Kiss Me First (4 July 2013) by Lottie Moggach
Leila is a young woman in her early twenties who has led something of a sheltered life, devoted to caring for her beloved mother, who suffers from multiple sclerosis. Shortly after the two of them buy a (rather disgusting and run-down) flat as an investment for Leila's future, her mother passes away, and Leila retreats into an isolated and self-contained existence, with most of her time spent online. At first she works from home, testing software, and plays games, but a remark from an internet acquaintance leads her to join an elite forum called Red Pill. Drawn into the philosophical debates constantly carried out by its members, Leila begins abandoning her other responsibilities and devoting all her time to posting there, particularly when she is singled out by the site's charismatic leader, Adrian, for special praise. It's shortly after this that Adrian asks Leila to help him with a secret project - one that will require her to imitate a complete stranger, Tess, online. Tess is everything, both good and bad, that Leila is not: outspoken, sexy, popular, scatty, unreliable and fickle, with countless friends and more life experience than Leila has ever dreamed of. But there are sinister reasons behind the scheme, and that explains why the story opens with Leila searching for evidence of Tess in a Spanish commune, trying to determine whether she is still alive.
I'd heard quite a bit of buzz about this book but I wasn't that bothered about reading it until I happened across an interview with the author. In the interview, Moggach stated that her main inspiration was Notes on a Scandal by Zoë Heller - one of my favourite books - and that it was Heller's novel that made her realise her main character didn't have to be likeable. This made my ears prick up not just because I generally enjoy books with supposedly unlikeable female protagonists, but because my response to Heller's creation, Barbara Covett, was different to that of many readers: while I'm not saying I actually liked Barbara exactly, I related to numerous aspects of the character, and I wondered immediately whether I would feel the same about Moggach's (anti?)heroine. Mainstream media reviews of the book have mostly been negative about Leila (I read one in a broadsheet newspaper that described her as a 'weirdo', and another dismissed the whole story as boring because the character herself is so 'dull'): I suspect, though I might be wrong, that online reviews from readers will probably be kinder. As much as I didn't really relate to Leila, and her narrative didn't provide a great deal of deep insights, I still felt the book was drawing the reader towards the question of whether they're more of a Leila or a Tess.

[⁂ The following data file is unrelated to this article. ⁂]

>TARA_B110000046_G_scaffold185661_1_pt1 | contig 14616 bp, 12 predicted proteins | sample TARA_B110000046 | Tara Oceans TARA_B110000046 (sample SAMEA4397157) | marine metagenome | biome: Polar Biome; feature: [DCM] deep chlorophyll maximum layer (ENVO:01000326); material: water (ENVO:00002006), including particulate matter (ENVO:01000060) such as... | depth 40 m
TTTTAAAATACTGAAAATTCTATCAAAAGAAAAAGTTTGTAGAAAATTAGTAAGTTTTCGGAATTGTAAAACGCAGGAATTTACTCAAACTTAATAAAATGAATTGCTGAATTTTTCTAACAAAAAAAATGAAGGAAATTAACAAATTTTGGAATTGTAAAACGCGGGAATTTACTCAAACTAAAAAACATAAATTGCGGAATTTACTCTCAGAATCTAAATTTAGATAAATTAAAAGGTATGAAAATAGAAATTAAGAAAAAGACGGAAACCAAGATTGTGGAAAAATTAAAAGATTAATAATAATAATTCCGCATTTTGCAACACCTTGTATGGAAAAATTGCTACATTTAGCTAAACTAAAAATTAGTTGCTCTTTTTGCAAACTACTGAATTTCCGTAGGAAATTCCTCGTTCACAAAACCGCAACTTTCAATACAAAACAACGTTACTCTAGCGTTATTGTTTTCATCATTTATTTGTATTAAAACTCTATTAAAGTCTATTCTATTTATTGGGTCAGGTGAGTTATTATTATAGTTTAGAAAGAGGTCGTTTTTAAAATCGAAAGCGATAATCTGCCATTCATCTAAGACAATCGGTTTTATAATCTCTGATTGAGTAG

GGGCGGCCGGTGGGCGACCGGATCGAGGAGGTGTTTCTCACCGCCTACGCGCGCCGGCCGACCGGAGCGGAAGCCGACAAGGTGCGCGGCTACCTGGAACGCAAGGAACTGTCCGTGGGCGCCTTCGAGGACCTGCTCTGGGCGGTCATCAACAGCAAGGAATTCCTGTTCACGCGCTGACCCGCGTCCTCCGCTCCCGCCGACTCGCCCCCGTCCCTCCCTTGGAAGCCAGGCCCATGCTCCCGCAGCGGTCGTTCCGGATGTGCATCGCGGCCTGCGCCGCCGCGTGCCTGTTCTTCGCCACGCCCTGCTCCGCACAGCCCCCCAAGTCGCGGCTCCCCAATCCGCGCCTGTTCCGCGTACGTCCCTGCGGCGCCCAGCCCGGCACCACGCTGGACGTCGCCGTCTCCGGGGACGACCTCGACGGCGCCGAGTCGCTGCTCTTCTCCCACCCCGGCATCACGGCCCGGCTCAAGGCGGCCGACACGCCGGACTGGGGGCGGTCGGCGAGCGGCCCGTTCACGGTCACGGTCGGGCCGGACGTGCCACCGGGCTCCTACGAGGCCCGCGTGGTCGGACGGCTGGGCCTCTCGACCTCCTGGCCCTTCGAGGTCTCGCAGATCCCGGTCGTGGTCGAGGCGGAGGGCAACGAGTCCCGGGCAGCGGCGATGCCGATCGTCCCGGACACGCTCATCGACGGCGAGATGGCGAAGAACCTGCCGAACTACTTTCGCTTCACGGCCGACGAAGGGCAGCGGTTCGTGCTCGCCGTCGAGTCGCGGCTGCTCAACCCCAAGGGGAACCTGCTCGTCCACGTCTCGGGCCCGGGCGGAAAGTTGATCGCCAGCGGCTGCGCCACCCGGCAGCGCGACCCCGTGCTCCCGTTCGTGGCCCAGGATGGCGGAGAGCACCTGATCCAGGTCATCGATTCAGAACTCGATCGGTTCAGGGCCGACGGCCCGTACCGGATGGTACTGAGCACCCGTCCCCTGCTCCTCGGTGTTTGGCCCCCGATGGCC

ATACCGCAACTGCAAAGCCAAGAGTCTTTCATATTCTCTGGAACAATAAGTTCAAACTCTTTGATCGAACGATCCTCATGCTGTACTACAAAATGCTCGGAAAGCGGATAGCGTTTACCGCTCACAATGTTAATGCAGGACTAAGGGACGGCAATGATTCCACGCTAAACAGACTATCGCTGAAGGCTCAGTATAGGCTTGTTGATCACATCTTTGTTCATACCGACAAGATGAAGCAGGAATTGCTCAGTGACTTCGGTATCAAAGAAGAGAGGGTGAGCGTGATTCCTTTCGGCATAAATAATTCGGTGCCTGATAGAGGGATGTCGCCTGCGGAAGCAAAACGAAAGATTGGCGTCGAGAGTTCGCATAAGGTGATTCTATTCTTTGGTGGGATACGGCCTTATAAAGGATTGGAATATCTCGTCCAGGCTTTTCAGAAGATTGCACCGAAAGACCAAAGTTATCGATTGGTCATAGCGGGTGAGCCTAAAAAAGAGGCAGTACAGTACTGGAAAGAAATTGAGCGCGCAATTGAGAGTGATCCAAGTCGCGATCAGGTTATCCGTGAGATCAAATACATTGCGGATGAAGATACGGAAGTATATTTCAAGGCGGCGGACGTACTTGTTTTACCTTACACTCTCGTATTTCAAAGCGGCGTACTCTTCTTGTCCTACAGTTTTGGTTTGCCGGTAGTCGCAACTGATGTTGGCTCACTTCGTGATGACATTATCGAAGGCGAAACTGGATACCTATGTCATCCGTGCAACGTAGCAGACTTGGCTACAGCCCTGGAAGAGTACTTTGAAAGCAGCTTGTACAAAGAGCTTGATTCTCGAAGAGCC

Interestingly, none of the things that have been touted as the main strengths of this book are the things I liked or found most appealing about it. The plot does, I suppose, make some interesting points about how someone can conceal their identity online and how technology has changed the ways people interact and relate to one another. But if you are a person of the internet and are au fait with various forms of social media and online representations/personalities/'lives', this isn't going to be anything you haven't thought about and discussed a hundred times before in more detail. Meanwhile, the light touch of Moggach's narrative, the thing that makes it so compulsively readable but might also lead some readers to dismiss it as trashy, is actually one of the cleverest things about it. Thrillers that aspire to be books of ideas often fall down at the ideas part, since the concepts they discuss are usually limited and juvenile. In Kiss Me First, however, the lack of real philosophical discussion actually works to the book's advantage, as it serves to highlight how easy it would be for someone like Adrian to flatter his targets' egos and make them believe they alone were the insightful, deep-thinking contributors he was searching for. Overall, I was mainly interested in this novel as a character study: in that sense, it could indeed be compared to Notes on a Scandal, and a number of other books I've loved with unreliable, unscrupulous, morally dubious and often delusional female narrators. Jenn Ashworth's A Kind of Intimacy (a particularly apt comparison since Ashworth's Annie has the same naivety and inability to properly understand relationships as Leila); Anna Raverat's Signs of Life; Jane Harris's Gillespie and I; Susanna Jones's whole oeuvre. These books do not necessarily have much in common in the way of plot or setting, but their blithe yet cunning voices, and their vivid creation of complex protagonists who twist and turn as they tell a story that may or may not be wholly true, lend them a similar appeal.
I should also say that my five-star rating isn't a 'this is a literary masterpiece' five stars, it's more like a 'I just really, really enjoyed this' five stars. I didn't think it was a truly brilliant book, but I would still recommend it because it was so enjoyable and fascinating, as well as being a perfect fit for the type of thing I typically love. For the record, I did have a couple of quibbles with the plot, but nothing big enough to stop me from believing in the story.
While Kiss Me First admittedly conforms to a template, albeit one I happen to have a particular soft spot for, there's enough originality and intrigue to keep it fresh, and for me, the narrator is just the right mixture of sinister and sympathetic. This might not be the groundbreaking novel of our times that the hype machine would have you believe, but I adored it and, if you're still reading at this point, then you probably will too.
Rating: 9/10 | My full review on Goodreads | Buy on Amazon: Kindle